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Comparative Risk for Angioedema Associated With the Use of Drugs That Target the Renin-Angiotensin- Aldosterone System
In this study, Toh et al used data from the Mini-Sentinel program to assess the risk of angioedema associated with angiotensin-converting enzyme inhibitors (ACEIs), angiotensin receptor blockers (ARBs), and the direct renin inhibitor aliskiren. Compared with the use of β-blockers, the angioedema risk was approximately 3-fold higher for ACEIs and aliskiren and was 16% higher for ARBs.
Zonisamide for Weight Reduction in Obese Adults
In a preliminary investigation, zonisamide, an antiepileptic drug, administered at up to 600 mg/d, led to 6% weight loss (vs 1% for placebo) over 16 weeks in obese adults. This randomized controlled trial examined the weight loss efficacy of 2 doses of zonisamide (200 mg and 400 mg) vs placebo in 225 obese adults over 1 year. Change in body weight was −4.0 kg (95% CI, −5.8 kg to −2.3 kg) for placebo; −4.4 kg (95% CI, −6.1 to −2.6) for zonisamide, 200 mg; and −7.3 kg (95% CI, −9.0 to −5.6) for zonisamide, 400 mg. A weight loss of 10% or greater was achieved in 8% of patients assigned to placebo; 22% of patients assigned to zonisamide, 200 mg; and 32% of patients assigned to zonisamide, 400 mg. Gastrointestinal, nervous system, and psychiatric adverse events occurred at a higher incidence with zonisamide than with placebo. The authors conclude that zonisamide, 400 mg, moderately enhanced weight loss achieved with diet and lifestyle counseling but had a high incidence of adverse events.
Use of New-Generation Oral Anticoagulant Agents in Patients Receiving Antiplatelet Therapy After an Acute Coronary Syndrome
In a meta-analysis of 7 randomized controlled trials, Komócsi et al evaluated the safety and efficacy of new-generation oral anticoagulants compared with placebo in 31 286 patients receiving antiplatelet therapy after an acute coronary syndrome. The use of oral activated factor X antagonists or direct thrombin inhibitors was associated with a 3-fold increase in bleeding events (odds ratio, 3.03; 95% CI, 2.20-4.16; P < .001). Significant but moderate reductions in the risk for stent thrombosis or composite ischemic events were observed, without a significant effect on overall mortality. Regarding net clinical benefit, oral anticoagulant treatment provided no advantage over placebo (odds ratio, 0.98; 95% CI, 0.90-1.06; P = .57).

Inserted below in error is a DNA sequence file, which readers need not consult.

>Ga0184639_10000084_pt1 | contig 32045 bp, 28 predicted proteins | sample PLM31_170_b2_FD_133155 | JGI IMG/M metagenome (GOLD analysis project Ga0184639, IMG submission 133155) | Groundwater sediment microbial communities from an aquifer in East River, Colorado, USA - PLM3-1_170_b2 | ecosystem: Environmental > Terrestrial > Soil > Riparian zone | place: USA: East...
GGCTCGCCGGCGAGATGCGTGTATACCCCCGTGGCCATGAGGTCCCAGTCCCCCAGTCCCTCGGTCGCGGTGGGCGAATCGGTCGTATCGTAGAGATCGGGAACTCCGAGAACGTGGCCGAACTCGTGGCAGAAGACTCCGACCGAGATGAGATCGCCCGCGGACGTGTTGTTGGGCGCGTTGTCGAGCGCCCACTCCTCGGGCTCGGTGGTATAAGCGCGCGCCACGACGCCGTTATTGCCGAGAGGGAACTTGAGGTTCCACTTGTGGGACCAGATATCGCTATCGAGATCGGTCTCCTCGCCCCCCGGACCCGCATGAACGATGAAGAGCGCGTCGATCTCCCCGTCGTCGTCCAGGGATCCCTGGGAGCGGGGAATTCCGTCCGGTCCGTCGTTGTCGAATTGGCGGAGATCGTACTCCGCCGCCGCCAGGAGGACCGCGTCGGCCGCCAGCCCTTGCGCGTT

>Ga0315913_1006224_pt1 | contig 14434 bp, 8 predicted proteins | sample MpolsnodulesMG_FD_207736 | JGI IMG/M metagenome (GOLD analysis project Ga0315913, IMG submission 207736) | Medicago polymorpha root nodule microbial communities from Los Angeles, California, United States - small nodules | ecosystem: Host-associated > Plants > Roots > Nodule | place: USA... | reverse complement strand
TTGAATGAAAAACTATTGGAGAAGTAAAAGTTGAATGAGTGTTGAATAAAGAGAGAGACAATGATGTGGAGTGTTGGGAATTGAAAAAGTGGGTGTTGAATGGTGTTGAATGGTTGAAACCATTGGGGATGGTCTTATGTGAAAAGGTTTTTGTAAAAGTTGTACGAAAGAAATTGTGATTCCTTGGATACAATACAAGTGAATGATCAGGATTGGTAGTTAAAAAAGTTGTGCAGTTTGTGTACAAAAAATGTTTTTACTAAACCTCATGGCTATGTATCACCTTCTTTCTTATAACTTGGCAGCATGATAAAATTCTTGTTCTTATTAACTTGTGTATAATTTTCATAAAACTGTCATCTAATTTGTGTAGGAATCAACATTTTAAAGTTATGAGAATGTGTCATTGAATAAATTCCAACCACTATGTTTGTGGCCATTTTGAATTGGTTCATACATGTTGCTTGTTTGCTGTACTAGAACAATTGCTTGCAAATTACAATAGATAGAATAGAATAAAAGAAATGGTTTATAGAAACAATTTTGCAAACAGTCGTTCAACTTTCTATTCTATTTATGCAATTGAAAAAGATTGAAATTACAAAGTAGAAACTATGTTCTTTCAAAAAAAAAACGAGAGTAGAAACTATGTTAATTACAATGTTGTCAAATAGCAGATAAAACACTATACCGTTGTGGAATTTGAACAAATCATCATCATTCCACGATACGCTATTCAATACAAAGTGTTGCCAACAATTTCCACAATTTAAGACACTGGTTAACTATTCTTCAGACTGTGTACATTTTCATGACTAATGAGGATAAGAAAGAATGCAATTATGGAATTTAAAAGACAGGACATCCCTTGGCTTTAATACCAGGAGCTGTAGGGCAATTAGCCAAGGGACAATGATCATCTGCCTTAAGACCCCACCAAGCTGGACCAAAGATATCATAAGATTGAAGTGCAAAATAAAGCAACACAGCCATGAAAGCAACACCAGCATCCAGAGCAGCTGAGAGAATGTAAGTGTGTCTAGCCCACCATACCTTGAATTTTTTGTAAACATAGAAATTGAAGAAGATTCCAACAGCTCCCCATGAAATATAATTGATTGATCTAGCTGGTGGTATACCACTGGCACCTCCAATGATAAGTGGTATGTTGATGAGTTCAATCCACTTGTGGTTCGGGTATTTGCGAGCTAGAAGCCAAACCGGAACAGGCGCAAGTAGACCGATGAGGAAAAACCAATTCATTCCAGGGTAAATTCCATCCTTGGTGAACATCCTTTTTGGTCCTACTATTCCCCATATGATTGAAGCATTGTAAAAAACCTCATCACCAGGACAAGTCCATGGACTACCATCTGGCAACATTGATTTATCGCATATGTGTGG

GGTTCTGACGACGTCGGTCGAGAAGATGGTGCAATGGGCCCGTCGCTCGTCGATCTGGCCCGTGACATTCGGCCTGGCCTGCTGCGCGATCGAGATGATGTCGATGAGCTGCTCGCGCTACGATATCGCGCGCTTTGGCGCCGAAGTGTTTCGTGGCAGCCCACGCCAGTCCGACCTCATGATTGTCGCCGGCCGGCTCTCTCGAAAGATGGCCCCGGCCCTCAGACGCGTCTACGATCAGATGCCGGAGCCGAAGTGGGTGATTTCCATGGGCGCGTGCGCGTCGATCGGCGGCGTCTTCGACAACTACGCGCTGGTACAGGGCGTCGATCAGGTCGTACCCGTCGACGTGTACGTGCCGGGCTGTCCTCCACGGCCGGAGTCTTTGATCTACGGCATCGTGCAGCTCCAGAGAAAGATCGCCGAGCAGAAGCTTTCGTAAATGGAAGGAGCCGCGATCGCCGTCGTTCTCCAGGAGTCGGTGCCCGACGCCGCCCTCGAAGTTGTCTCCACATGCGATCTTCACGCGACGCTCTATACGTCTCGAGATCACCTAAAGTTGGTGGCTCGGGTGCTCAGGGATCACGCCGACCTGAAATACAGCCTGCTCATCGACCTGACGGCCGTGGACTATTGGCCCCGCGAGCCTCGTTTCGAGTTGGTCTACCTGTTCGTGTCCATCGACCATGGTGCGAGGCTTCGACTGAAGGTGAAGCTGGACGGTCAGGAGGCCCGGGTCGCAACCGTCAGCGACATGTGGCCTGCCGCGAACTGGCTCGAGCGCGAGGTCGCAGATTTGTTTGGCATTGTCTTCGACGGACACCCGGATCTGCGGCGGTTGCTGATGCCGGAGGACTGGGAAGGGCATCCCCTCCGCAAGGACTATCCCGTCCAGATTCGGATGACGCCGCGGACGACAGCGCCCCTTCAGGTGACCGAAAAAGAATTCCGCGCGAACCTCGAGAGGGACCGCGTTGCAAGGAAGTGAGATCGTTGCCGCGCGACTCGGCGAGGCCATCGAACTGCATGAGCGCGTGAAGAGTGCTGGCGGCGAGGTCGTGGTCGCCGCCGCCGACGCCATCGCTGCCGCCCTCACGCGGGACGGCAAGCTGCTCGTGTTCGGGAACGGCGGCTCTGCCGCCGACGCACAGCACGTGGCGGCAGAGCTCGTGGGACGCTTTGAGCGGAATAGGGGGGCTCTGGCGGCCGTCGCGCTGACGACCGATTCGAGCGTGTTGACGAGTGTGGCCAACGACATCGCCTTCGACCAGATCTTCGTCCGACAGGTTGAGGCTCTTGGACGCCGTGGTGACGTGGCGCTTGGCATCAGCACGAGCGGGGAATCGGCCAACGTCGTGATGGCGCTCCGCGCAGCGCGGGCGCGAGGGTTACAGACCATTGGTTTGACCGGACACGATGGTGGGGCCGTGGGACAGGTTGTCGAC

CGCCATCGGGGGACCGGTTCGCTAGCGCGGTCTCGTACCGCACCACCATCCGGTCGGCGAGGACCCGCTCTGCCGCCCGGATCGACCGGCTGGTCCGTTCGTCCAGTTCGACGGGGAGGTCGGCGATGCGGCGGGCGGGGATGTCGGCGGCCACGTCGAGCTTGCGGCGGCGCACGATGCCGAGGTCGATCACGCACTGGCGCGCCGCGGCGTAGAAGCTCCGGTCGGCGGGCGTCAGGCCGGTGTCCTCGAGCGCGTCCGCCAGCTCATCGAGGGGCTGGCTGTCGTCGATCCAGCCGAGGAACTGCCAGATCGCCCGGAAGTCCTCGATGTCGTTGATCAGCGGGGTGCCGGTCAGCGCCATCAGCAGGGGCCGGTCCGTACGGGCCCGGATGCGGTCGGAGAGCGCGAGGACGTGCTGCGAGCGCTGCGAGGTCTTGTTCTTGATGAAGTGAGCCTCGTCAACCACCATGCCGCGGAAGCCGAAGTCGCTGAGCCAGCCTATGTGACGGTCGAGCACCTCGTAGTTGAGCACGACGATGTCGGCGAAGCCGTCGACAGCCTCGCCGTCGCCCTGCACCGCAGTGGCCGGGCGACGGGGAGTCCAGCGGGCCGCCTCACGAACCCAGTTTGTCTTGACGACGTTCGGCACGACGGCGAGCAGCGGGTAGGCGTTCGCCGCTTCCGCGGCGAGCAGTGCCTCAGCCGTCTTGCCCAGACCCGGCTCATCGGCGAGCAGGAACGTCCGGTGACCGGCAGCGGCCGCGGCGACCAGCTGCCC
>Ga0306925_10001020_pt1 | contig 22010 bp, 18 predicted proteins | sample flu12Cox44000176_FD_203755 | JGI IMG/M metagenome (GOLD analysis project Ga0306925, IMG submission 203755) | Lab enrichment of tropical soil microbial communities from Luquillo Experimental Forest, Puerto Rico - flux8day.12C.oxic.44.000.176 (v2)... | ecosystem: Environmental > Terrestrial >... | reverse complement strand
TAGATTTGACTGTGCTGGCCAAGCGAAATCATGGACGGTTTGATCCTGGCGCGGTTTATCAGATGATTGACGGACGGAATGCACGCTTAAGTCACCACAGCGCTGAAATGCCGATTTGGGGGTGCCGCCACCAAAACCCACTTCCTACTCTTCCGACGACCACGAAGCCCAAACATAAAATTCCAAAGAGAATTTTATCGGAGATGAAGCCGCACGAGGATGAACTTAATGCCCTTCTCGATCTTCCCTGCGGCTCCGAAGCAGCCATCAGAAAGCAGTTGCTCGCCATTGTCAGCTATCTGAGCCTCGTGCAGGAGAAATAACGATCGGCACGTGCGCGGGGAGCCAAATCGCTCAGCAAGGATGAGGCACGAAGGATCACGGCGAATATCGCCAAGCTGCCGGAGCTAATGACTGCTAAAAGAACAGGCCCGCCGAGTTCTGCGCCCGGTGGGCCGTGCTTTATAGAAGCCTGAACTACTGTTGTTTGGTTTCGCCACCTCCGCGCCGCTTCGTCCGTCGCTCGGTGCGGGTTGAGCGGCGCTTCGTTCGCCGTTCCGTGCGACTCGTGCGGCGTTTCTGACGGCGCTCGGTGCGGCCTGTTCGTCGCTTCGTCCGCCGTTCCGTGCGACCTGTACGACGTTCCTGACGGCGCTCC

Healthful Dietary Patterns and Type 2 Diabetes Mellitus Risk Among Women With a History of Gestational Diabetes Mellitus
Tobias et al evaluated the association between adherence to 3 healthful dietary patterns and risk of progression to type 2 diabetes mellitus (T2DM) among 4413 female participants in the Nurses' Health Study with a history of gestational diabetes mellitus. Food frequency questionnaires measured usual diet, from which authors assessed adherence to the Alternate Mediterranean Diet (aMED), Dietary Approaches to Stop Hypertension (DASH), and Alternate Healthy Eating Index (aHEI) dietary patterns. After 16 years of follow-up, women with greater adherence to these dietary patterns were significantly less likely to develop T2DM. For a 1–standard deviation increase in score, the aMED, DASH, and aHEI patterns were associated with 23%, 18%, and 30% lower risk of T2DM, respectively.
Use of the Medicare Posthospitalization Skilled Nursing Benefit in the Last 6 Months of Life
Aragon et al examined patterns of Medicare skilled nursing facility (SNF) benefit use in the last 6 months of life among 5163 decedents from the Health and Retirement Study (HRS). They found that 30.5% of HRS decedents used the SNF benefit in the last 6 months of life and 9.2% had died while enrolled in the SNF benefit. The use of the SNF benefit was greater among patients who were 85 years or older, had at least a high school education, did not have cancer, resided in a nursing home, used home health services, and were expected to die soon. These findings suggest that palliative care should be a focus in SNFs alongside the goal of functional improvement.
In This Issue of Archives of Internal Medicine. Arch Intern Med. 2012;172(20):1533. doi:10.1001/archinternmed.2011.997
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